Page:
Posted by righttoprivacy in Privacy

QUOTE: "Senior officials at the Home Office secretly lobbied the UK’s independent privacy regulator to act “favourably” towards a private firm keen to roll out controversial facial recognition technology across the country, according to internal government emails seen by the Observer.

Correspondence reveals that the Home Office wrote to the Information Commissioner’s Office (ICO) warning that policing minister, Chris Philp, would “write to your commissioner” if the regulator’s investigation into Facewatch – whose facial recognition cameras have provoked huge opposition after being installed in shops – was not positive towards the firm.

An official from the Home Office’s data and identity directorate warned the ICO: “If you are about to do something imminently in Facewatch’s favour then I should be able to head that off [Philp’s intervention], otherwise we will just have to let it take its course.”

The apparent threat came two days after a closed-door meeting on 8 March between Philp, senior Home Office officials and Facewatch.

Facewatch uses cameras to check faces against a watch list and, despite widespread concern over the technology, it has already been introduced in hundreds of high street shops and supermarkets.

The use of facial recognition has provoked fierce criticism over its impact on privacy and human rights, with the European Union seeking to ban the technology in public spaces through proposed legislation.

The heavily redacted correspondence also reveals that, even before the alleged threat, an internal February ICO briefing into its Facewatch investigation – codenamed Operation Kegon 3 – indicates that the Home Office had made it plain to the regulator that facial recognition to combat retail crime was being pushed aggressively by Philp.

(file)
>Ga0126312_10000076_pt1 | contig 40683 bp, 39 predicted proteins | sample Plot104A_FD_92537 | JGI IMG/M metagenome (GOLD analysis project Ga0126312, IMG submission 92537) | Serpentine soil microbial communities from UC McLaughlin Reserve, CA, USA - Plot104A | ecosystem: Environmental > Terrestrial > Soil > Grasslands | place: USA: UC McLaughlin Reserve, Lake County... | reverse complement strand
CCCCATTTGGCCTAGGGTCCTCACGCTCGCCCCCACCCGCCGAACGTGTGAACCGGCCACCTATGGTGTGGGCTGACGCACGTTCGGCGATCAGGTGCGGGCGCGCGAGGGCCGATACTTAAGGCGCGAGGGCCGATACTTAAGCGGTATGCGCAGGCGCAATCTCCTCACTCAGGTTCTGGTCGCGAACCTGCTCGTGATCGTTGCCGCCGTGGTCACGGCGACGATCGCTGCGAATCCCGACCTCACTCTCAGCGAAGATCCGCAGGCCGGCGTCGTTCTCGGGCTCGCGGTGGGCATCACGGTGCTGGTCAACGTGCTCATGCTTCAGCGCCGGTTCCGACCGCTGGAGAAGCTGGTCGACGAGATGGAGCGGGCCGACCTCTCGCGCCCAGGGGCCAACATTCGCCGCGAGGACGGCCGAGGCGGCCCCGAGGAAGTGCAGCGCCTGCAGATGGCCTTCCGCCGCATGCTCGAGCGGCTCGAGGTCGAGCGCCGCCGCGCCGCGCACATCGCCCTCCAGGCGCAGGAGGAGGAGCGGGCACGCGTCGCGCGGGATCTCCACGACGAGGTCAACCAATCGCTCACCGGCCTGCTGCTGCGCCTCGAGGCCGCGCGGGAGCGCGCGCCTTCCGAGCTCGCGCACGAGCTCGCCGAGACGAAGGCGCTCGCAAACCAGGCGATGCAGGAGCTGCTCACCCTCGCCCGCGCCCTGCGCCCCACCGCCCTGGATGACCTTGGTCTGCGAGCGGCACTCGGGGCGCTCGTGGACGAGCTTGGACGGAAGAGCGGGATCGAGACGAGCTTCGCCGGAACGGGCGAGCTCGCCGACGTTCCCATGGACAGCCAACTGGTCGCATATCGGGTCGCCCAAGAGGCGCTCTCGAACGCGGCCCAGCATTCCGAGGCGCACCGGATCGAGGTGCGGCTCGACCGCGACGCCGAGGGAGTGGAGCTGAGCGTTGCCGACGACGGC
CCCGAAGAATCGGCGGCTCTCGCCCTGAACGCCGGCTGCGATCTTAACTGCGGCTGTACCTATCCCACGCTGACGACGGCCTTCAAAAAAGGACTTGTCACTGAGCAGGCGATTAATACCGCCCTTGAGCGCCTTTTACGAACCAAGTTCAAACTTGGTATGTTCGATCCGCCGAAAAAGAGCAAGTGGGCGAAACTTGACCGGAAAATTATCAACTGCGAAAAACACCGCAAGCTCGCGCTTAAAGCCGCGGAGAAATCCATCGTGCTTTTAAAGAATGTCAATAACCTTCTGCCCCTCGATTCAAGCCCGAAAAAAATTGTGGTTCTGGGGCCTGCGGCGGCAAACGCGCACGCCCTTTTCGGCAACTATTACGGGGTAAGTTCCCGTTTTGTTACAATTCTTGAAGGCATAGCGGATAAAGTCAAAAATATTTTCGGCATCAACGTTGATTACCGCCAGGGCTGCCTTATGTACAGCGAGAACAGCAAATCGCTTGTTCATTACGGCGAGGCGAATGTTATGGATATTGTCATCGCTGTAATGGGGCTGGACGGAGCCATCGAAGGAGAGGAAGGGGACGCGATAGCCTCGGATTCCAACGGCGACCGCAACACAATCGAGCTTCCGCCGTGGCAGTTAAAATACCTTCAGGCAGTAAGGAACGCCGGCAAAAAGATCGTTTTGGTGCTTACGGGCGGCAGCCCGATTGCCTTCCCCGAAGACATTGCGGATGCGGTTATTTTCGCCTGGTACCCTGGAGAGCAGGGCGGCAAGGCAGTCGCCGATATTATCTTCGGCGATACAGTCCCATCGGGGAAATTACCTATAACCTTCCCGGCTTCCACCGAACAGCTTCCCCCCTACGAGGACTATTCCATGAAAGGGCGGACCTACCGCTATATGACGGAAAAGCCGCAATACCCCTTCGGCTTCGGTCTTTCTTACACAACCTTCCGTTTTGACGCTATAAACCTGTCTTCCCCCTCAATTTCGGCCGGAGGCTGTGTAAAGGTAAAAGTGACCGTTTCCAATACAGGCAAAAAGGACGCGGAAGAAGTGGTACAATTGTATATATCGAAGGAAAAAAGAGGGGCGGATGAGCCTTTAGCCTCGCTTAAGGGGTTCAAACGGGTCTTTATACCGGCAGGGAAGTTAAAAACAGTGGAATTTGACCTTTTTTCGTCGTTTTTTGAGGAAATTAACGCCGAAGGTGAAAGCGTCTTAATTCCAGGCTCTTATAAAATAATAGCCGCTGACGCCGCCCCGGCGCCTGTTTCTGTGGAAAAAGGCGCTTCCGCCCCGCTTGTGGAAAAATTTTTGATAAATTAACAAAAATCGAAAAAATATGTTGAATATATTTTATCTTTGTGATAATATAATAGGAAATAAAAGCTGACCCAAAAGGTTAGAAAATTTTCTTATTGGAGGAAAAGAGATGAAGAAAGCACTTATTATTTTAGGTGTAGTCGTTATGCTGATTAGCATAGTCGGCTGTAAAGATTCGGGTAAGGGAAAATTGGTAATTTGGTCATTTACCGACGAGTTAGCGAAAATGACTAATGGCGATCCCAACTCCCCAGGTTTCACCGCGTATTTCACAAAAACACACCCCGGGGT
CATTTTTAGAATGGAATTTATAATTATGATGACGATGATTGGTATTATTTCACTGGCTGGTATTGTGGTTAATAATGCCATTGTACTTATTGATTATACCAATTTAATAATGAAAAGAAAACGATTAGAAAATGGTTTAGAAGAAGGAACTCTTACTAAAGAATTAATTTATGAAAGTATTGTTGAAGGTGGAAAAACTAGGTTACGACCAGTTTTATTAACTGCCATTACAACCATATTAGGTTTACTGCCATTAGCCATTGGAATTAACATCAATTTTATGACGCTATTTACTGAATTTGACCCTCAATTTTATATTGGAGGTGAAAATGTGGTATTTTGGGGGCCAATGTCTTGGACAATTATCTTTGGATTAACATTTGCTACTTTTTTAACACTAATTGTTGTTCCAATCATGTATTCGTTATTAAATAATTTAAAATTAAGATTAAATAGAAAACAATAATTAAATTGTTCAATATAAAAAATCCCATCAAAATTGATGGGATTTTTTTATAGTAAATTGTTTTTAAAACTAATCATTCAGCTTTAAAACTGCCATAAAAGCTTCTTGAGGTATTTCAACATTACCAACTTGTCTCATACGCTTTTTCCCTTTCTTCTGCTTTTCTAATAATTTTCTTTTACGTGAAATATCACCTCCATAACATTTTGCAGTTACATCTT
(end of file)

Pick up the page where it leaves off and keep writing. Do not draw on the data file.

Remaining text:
“The Home Office have flagged that LFR [live facial recognition] in a commercial setting for crime detection/prevention purposes is an area that is high on the minister’s agenda,” states an executive summary of progress in the ICO investigation into Facewatch, weeks before it officially concluded.

The Home Office’s enthusiasm for biometric surveillance is considered so great that the ICO classifies it as an “ongoing risk”, ranked alongside the “still unknown” effects of the use of the technology in shops.

The ICO told the Observer that the Home Office had “no influence” on its investigation into Facewatch, while the Home Office said Philp – appointed policing minister by Rishi Sunak last October – had not attempted to influence the regulator.

The ICO concluded its investigation into Facewatch on 31 March – several weeks after the Home Office warning – with a blog explaining that no further regulatory action was required against the firm because it was “satisfied the company has a legitimate purpose for using people’s information for the detection and prevention of crime”."

Whole story smells.



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